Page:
Shaking and tremors are characteristic symptoms of Parkinson’s disease, but they can also make it harder to perform everyday tasks that many of us take for granted. One way to give your loved one with Parkinson’s the confidence and independence they need to remain at home longer is by giving them a personal safety alarm that can be worn around the wrist like a watch. This allows the patient to activate the alarm quickly and discreetly if they ever feel unsafe or threatened.
Do You Worry about Your Loved One’s Protection?
You certainly have a lot of anxieties and fears if your loved one has Parkinson’s disease. Not only do you worry about their general health, but you also want to ensure they are always safe. While medication can help address some of these issues, it’s still important for those with Parkinson’s disease to be as safe as possible. That’s why a personal alarm device might be worth considering. When paired with medication, an alarm system could prove very helpful in preventing accidents and injuries for those with Parkinson’s disease.
The Problem with Parkinson’s Medications:
Medication helps many people manage their Parkinson’s disease symptoms. Unfortunately, there are certain side effects associated with each type of medication side effects that may make someone more prone to falls and accidents. For example, levodopa-based medications like Sinemet can sometimes cause nausea and vomiting. In addition, levodopa-based drugs aren’t always able to control tremors completely; they reduce them somewhat while increasing other symptoms (like drooling). In addition, taking too much levodopa-based medication can worsen tremors over time because, once again, you’re flooding your brain with dopamine when there isn’t enough already present in your body.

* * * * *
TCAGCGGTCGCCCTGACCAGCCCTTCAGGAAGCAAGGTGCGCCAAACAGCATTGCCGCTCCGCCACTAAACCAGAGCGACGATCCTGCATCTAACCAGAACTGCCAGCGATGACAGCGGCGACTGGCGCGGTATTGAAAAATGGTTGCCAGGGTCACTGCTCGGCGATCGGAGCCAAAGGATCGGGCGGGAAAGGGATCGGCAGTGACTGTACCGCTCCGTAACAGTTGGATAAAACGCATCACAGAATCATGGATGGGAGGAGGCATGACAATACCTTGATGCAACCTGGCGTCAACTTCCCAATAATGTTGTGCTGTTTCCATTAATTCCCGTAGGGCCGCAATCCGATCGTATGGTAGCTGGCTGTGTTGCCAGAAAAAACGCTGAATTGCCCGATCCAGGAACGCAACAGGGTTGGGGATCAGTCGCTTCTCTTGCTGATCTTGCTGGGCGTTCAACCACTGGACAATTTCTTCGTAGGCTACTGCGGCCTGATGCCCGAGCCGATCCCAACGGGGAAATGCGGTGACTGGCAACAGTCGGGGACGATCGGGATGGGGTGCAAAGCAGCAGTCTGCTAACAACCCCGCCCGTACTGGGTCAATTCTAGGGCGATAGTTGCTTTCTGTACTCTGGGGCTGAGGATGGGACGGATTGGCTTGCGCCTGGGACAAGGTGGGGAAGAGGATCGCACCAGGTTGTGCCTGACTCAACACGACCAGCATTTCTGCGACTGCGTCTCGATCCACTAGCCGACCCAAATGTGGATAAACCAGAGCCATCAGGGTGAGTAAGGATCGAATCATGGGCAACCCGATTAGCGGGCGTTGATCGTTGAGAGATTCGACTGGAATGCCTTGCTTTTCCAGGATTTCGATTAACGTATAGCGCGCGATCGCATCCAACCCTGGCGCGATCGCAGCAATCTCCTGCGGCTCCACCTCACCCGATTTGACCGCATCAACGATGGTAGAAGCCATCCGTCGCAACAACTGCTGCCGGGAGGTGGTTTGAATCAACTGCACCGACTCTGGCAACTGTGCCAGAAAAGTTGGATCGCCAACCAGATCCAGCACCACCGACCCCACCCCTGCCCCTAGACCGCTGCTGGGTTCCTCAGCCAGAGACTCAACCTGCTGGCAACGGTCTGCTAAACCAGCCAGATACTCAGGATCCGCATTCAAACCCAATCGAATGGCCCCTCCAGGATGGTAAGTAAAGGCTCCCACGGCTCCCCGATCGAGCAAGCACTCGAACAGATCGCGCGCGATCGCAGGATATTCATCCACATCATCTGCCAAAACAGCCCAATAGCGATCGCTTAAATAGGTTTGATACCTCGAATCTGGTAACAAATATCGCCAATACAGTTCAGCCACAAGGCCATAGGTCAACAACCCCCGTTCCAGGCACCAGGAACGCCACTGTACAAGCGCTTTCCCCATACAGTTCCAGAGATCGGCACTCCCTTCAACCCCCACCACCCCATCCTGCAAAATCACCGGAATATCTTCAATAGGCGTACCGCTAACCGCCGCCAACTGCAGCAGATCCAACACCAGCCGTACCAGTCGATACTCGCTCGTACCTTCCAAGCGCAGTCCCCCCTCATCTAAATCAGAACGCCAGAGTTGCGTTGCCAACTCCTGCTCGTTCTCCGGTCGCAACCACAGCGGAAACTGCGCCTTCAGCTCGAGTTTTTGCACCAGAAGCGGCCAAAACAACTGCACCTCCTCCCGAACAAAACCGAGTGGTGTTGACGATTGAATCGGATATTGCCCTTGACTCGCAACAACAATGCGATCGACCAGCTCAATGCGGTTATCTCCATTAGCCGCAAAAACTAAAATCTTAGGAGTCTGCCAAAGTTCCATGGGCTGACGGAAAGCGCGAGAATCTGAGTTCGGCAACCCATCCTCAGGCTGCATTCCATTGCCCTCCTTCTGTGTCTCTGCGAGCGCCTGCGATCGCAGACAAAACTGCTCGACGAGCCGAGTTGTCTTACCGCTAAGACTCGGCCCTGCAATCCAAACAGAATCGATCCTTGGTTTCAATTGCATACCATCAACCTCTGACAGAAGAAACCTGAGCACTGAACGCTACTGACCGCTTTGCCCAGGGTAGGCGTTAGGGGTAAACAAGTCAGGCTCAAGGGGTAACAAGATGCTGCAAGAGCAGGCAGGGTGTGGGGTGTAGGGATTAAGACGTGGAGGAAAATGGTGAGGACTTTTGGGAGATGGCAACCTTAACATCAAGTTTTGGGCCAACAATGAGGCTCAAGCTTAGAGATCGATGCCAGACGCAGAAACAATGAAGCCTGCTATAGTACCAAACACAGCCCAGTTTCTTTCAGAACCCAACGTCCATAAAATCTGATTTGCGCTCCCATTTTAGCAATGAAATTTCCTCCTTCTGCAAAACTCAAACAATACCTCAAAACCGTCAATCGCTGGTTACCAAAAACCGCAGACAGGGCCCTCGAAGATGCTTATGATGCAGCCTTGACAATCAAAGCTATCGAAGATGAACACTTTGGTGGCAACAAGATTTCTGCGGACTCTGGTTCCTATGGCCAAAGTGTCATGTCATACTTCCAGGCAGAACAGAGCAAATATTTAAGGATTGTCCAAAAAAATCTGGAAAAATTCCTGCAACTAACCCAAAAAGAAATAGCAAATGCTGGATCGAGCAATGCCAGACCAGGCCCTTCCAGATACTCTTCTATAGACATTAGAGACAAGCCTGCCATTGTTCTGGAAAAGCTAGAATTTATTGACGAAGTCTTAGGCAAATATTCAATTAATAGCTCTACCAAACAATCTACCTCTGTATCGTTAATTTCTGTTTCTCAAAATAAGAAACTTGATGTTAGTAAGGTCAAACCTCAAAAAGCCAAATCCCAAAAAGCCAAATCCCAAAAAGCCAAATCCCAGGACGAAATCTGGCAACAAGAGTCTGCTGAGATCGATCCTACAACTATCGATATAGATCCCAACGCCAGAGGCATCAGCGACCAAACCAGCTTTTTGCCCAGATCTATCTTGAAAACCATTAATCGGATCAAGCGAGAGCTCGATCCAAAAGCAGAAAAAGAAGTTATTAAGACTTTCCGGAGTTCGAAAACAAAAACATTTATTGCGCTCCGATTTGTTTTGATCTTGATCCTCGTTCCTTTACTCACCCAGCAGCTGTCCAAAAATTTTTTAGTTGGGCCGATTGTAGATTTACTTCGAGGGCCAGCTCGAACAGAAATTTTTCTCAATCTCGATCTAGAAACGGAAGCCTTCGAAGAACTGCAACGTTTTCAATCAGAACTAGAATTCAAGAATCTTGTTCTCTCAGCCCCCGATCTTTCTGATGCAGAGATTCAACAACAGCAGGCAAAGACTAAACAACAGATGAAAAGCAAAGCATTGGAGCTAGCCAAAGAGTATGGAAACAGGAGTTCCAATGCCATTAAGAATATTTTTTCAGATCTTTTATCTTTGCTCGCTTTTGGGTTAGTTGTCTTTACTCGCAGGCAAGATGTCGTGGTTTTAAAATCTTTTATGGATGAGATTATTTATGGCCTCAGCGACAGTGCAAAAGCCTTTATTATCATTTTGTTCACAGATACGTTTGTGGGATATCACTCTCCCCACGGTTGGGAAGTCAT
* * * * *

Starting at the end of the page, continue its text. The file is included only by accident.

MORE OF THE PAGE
Should You Get an Alert Watch?
Getting an alert watch is a great way for your loved one with Parkinson’s disease to stay safe. They’re available in many styles, so you can find one that matches their personality and fits into their daily routine. When considering style and design, think about how they will use it every day and where they’ll wear it most often. If they have problems with memory or focus, be sure it is easy for them to set up and use on their own.
You might also want to consider getting them a watch with extra-large numbers or other features that make it easier for them to read. Be sure you understand how they turn off; on any alarm feature, you don’t want them accidentally setting off an alarm during normal activities! A simple test run before giving it as a gift will help ensure everything works properly. You may also want to consider getting extra batteries and providing they know where they are stored and whether there is more than one set. And of course, don’t forget about maintenance! These watches require regular battery changes (depending on the frequency of use) so make sure you know how often these need replacing.